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Middle EnglishEdit

Etymology 1Edit

From Old English mist (mist; darkness; dimness (of eyesight)), from Proto-Germanic *mihstaz (mist, fog), from Proto-Indo-European *migʰ-, *migʰ-lo- (drizzle, fog), from Proto-Indo-European *meygʰ- (to flicker, blink, be dark; cloud, mist).

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PronunciationEdit

NounEdit

myst (plural mystes)

  1. Weather characterized by the suspension of water droplets in the air; mist, fog.
  2. Steam, vapour.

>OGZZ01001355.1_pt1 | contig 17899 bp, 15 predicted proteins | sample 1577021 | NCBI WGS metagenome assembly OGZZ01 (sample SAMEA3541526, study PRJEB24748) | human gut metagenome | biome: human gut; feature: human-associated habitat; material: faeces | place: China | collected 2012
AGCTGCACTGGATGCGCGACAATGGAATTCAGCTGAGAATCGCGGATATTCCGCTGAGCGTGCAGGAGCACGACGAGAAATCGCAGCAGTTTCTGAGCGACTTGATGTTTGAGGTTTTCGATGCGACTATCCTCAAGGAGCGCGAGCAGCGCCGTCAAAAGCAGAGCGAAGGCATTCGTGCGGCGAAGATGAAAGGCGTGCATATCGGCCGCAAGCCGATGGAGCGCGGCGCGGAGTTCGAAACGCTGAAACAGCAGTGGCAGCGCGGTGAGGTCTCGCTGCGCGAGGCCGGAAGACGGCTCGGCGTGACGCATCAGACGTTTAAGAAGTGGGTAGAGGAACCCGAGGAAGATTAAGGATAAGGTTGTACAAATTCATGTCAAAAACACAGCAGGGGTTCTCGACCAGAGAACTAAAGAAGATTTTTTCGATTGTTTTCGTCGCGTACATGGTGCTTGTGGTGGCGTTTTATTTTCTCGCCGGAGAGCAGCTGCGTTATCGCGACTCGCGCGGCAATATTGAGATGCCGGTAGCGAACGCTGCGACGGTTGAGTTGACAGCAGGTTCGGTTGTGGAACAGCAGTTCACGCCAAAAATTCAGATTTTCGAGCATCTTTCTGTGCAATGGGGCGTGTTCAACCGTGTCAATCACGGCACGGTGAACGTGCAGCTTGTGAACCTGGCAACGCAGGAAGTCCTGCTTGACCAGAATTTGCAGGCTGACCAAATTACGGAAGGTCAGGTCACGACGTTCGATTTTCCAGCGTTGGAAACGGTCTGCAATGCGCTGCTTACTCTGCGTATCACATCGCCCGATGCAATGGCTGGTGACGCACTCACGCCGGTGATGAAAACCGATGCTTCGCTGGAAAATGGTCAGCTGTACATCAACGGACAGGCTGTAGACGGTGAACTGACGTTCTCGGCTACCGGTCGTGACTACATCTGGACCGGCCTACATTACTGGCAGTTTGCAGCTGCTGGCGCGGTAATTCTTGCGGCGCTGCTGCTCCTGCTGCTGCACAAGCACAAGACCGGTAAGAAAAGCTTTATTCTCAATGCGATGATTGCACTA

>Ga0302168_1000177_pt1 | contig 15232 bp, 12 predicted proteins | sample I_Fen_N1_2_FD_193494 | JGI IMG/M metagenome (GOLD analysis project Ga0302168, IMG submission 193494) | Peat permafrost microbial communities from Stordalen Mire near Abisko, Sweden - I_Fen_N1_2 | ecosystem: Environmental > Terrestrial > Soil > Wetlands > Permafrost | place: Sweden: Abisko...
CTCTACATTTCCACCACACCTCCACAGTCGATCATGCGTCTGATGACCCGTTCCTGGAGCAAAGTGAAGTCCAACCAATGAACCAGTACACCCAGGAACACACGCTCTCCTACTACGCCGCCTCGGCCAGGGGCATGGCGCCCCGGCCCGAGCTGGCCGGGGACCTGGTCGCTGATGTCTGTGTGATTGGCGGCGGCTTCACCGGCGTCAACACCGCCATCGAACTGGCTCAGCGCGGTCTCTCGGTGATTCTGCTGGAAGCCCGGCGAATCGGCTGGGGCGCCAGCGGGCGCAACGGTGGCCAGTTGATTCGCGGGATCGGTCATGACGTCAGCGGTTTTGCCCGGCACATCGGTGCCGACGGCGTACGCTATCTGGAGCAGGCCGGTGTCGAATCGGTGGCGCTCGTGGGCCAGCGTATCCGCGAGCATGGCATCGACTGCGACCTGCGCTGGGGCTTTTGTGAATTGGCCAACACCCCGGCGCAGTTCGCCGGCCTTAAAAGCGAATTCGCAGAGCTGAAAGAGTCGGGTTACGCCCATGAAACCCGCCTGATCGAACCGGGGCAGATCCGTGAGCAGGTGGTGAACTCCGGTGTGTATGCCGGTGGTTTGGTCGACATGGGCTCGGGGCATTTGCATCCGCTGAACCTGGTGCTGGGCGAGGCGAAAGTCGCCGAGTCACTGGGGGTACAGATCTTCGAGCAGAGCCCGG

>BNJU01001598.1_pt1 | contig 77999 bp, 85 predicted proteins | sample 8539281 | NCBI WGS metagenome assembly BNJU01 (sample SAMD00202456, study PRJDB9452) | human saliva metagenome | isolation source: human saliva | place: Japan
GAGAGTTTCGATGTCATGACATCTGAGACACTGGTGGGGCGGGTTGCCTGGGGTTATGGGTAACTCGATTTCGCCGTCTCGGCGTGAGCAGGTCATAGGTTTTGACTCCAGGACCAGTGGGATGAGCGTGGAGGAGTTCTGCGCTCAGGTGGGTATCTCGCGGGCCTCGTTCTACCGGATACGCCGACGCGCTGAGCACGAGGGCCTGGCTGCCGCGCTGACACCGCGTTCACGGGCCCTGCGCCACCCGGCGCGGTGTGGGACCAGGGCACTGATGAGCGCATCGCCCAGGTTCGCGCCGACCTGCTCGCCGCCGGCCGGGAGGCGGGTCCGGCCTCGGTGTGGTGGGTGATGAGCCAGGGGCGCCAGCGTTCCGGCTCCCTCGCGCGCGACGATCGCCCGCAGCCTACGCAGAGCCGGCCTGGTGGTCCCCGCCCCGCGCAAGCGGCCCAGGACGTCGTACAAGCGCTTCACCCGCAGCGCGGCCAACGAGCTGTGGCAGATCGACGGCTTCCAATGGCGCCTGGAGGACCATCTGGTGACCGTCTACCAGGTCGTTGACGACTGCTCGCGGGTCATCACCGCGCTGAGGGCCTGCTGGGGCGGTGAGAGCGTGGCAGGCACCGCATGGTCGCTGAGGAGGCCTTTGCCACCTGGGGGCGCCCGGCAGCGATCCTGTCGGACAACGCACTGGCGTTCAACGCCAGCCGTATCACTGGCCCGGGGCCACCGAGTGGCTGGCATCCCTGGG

3. A plume of smoke.
  4. Dimness in vision.
  5. (figuratively) Anything that darkens or obscures the mind or spirit.
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Etymology 2Edit

From mysty (symbolic, figurative).

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PronunciationEdit

NounEdit

myst (uncountable)

  1. (religion) Spiritual matters which elude understanding; mysteries.
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SwedishEdit

VerbEdit

myst

  1. supine of mysa.